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Pneumatic Driven Pumps

Pneumatic Driven Pumps

Haskel International has nearly 60 years of hydraulic and pneumatic engineering experience in the design and manufacture of air driven liquid pumps. Continuous investment in new machinery and technology keeps Haskel at the forefront of the field. We offer the most complete range of models in the industry measured for:

  • Capability of ultimate pressure, flow or output horsepower.
  • Compatibility with a variety of liquids.

Pressure and Flow on Demand

This guide will help you to pre-select the pump ideally suited for your application. If you have specific questions, however, we urge you to provide us with details of the duties you require from the pump, available air/gas drive pressure, and pressure/flow requirements, and we will recommend a model and any corresponding accessories.

Output Horsepower Rating

The pumps are categorized on their horsepower ratings (see pages 6-7). These are approximate and peak at 100 psi (7 bar), assuming adequate drive air, pressure and volume. Peak horsepower is at about 75% nominal ratio x air drive pressure, i.e. 100:1 pump @ 100 psi air drive peaks at 100 x 100 = 10000 x 0.75 psi = 7500 psi (517 bar) hydraulic pressure.

Double and Triple Air Head Pumps

Performance can be extended by stacking air pistons without changing the hydraulic piston. Haskel multi-head pumps consume less air than competitive single head pumps of the same area, as only one head is pressurized on the return stroke; e.g., on a 1.5 hp pump additional heads can raise performance to 2 hp. Double air head pumps are identified by the last digit 2 in the pump model number. Thus, a nominal 50:1 ratio pump with two air heads is described as a 52. Similarly, a triple air head pump is identified with a last digit 3. Thus, a 900 ratio pump with three air heads is described as a 903.


The pumps automatically reciprocate on a differential piston principle. A large piston driven by relatively low pressure drive acts directly upon a smaller hydraulic piston. The nominal ratio between piston sizes is indicated in the model coding and approximates to the maximum working pressure. The actual ratio is about 15% above nominal so that the pump continues to cycle when drive pressure equals nominal ratio. Initially, the pump will cycle at maximum speed acting as a transfer pump to pressurize downstream. It will cycle at a slower rate as the fluid meets resistance until it stalls at maximum output pressure. When a pressure drop downstream occurs, it will recycle as necessary in an effort to maintain maximum pressure. Stall pressure is achieved when the outlet pressure rises and offers more resistance to the reciprocating differential piston assembly. The piston assembly then stalls when the forces balance, e.g. when drive pressure x drive piston area equals outlet (stall) pressure x driven hydraulic plunger area. The pump design is sensitive to very small pressure drops due to the low frictional resistance of the large diameter drive piston and hydraulic piston seals.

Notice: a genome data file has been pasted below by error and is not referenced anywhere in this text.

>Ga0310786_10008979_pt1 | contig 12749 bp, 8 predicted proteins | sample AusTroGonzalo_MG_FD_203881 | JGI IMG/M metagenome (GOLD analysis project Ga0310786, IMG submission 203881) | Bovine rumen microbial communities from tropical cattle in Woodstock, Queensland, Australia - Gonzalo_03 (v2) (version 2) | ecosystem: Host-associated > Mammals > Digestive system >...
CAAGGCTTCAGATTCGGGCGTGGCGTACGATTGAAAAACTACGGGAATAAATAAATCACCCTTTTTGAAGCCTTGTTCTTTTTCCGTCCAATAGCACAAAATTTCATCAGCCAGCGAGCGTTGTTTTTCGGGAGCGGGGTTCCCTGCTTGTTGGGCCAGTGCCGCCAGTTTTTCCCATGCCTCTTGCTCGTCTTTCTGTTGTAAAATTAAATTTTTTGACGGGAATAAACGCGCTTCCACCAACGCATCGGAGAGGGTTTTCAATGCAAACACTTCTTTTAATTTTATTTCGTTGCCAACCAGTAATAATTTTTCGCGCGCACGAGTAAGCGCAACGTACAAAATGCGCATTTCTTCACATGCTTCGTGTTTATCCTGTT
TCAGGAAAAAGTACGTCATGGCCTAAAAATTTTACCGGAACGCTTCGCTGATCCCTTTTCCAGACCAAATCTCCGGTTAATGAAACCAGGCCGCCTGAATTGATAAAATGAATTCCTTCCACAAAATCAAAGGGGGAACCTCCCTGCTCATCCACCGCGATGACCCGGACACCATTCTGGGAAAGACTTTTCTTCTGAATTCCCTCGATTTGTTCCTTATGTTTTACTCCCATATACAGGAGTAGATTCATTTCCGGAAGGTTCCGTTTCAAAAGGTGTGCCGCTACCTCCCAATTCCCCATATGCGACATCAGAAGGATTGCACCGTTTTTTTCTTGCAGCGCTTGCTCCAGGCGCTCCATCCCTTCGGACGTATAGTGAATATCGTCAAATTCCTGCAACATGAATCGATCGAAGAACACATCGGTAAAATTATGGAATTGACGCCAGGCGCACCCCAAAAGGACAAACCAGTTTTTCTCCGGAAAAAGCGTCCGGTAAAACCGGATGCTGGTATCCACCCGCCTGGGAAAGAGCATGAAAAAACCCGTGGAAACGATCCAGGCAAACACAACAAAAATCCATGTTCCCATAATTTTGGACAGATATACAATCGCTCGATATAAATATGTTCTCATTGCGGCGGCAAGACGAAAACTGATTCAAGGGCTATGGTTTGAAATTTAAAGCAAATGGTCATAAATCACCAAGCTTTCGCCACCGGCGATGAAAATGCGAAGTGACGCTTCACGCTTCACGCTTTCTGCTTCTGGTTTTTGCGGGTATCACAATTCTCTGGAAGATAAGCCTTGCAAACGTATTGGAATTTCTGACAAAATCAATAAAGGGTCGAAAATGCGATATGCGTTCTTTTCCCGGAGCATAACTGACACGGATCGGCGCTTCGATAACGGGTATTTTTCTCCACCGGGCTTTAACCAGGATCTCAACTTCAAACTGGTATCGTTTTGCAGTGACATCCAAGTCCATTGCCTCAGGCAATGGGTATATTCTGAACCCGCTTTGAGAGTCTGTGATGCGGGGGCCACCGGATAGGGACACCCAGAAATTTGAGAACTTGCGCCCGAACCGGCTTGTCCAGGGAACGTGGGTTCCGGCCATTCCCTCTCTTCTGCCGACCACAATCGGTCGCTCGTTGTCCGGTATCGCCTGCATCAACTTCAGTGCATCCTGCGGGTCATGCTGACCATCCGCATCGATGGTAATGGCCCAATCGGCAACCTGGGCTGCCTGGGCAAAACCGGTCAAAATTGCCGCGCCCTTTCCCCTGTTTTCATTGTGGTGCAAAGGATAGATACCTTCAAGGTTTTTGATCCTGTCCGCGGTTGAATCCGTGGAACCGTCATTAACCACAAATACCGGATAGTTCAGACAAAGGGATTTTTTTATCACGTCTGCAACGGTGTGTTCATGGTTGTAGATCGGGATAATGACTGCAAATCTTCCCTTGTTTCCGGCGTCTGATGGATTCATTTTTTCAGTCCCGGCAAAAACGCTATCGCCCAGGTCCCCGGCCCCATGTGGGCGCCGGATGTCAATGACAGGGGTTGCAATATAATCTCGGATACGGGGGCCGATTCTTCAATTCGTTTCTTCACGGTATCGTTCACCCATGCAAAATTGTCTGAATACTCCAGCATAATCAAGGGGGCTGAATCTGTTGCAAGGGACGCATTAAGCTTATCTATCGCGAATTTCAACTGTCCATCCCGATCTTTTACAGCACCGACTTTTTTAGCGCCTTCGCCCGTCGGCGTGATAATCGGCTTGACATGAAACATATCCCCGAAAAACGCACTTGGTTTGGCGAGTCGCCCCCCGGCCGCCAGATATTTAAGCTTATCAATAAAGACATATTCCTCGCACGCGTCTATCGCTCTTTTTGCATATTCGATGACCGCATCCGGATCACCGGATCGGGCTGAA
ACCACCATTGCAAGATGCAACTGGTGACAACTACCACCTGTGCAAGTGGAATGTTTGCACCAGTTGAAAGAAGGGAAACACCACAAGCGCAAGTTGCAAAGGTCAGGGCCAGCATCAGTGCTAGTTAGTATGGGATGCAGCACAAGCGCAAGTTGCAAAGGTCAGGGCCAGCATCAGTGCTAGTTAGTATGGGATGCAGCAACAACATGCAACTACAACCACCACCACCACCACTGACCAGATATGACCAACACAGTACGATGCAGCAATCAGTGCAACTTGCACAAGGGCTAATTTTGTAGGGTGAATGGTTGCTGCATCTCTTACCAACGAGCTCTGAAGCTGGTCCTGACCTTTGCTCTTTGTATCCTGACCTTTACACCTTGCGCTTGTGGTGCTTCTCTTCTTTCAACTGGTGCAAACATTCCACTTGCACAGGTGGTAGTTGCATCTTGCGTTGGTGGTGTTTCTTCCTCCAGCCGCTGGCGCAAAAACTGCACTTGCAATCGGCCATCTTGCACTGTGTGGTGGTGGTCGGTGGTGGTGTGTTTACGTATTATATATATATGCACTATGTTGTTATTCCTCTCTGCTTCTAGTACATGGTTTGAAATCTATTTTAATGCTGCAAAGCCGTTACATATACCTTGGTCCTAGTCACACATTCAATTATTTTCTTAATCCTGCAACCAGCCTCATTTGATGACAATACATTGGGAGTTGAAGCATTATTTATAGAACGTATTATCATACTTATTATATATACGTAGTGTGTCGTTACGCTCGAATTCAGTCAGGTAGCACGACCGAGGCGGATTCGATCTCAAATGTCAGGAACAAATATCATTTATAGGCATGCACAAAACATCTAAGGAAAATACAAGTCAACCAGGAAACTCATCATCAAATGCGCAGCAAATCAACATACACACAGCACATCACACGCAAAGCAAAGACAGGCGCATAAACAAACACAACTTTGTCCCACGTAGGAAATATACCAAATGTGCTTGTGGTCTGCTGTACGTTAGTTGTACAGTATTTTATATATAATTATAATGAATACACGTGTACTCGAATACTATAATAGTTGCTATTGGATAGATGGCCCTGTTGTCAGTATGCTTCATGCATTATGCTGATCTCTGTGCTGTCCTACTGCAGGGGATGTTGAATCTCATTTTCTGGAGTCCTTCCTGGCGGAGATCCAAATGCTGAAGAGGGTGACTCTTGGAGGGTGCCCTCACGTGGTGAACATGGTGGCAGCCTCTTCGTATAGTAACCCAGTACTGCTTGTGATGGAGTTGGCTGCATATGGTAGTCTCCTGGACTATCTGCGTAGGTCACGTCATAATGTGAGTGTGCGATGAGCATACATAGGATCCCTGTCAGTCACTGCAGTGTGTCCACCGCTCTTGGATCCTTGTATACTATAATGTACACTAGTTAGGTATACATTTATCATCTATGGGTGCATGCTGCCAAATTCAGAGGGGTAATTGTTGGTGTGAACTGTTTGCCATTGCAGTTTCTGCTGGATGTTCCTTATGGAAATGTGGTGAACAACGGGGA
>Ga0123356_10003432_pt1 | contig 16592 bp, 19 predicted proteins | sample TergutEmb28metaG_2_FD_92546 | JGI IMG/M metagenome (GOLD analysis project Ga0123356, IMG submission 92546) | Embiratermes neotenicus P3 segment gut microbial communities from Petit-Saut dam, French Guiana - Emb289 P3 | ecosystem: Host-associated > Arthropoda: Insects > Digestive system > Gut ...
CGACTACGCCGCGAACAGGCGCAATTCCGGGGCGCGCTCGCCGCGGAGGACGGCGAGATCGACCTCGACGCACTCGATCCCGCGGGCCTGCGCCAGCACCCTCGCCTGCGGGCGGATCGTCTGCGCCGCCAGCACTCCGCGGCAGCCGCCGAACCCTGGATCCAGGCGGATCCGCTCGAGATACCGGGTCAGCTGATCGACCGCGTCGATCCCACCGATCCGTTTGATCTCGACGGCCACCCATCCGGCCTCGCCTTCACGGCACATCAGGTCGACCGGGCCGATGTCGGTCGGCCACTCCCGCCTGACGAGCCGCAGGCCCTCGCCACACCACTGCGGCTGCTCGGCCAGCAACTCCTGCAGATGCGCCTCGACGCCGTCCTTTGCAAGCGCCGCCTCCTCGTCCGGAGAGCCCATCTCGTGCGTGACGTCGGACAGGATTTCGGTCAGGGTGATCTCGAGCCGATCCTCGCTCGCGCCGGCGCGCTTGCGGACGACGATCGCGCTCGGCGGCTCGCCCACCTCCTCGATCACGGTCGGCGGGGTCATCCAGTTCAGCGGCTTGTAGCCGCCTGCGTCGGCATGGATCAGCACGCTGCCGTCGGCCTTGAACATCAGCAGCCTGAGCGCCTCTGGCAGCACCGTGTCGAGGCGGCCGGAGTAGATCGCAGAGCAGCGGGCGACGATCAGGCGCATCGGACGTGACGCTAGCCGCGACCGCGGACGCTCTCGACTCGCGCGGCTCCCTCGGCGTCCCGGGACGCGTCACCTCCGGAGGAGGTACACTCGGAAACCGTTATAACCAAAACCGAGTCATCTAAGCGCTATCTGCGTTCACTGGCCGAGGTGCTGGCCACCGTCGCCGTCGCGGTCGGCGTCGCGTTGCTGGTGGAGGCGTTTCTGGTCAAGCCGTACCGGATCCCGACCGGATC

Anatomy of a Pneumatic Driven Pump

  1. Drive Section - The piston, complete with “O” ring seal, operates in an epoxy filled, fiberglass wound barrel, the diameter of which is constant throughout a given series of pumps. Drive media forces the piston down on the compression stroke and raises it on the suction stroke (M series have a spring return). The piston is pre-lubricated during assembly and therefore no air line lubricator is necessary.
  2. Hydraulic Section/Check Valves - This is directly linked to the drive piston by the hydraulic piston, the bottom portion of which is in the hydraulic body. Outlet flow and pressure are determined by the area of the hydraulic piston head, its nominal ratio with the drive piston head, and drive pressure. On the down stroke, liquid in the hydraulic section is forced under compression through the outlet check valve. Fresh liquid is induced via the inlet check valve on the return stroke. These check valves control the flow of liquid through the hydraulic section. They are spring-loaded and have a very low cracking pressure, allowing maximum opening on the induction stroke. The pressure of hydraulic fluid on the down stroke closes the inlet check valve and acts against the spring to open the outlet check valve.
  3. Drive Cycling Valve - This is a pilot-operated, unbalanced, lightweight spool, which directs drive pressure, first to the top of the drive piston, and then to the underside to reciprocate the piston (cycle). It actuates via pilot valves at the top and the bottom of the stroke, which causes the unbalanced spool to shift and reciprocate the piston.
  4. Hydraulic Seal/Check Valves - This is one of the few wear parts. Its function is to allow the hydraulic piston to reciprocate without passing fluid into the drive section. The liquid, its pressure and its temperature determine seal specification. A distance piece can be incorporated between drive and hydraulic sections for complete contamination-free operation on most Haskel pumps.

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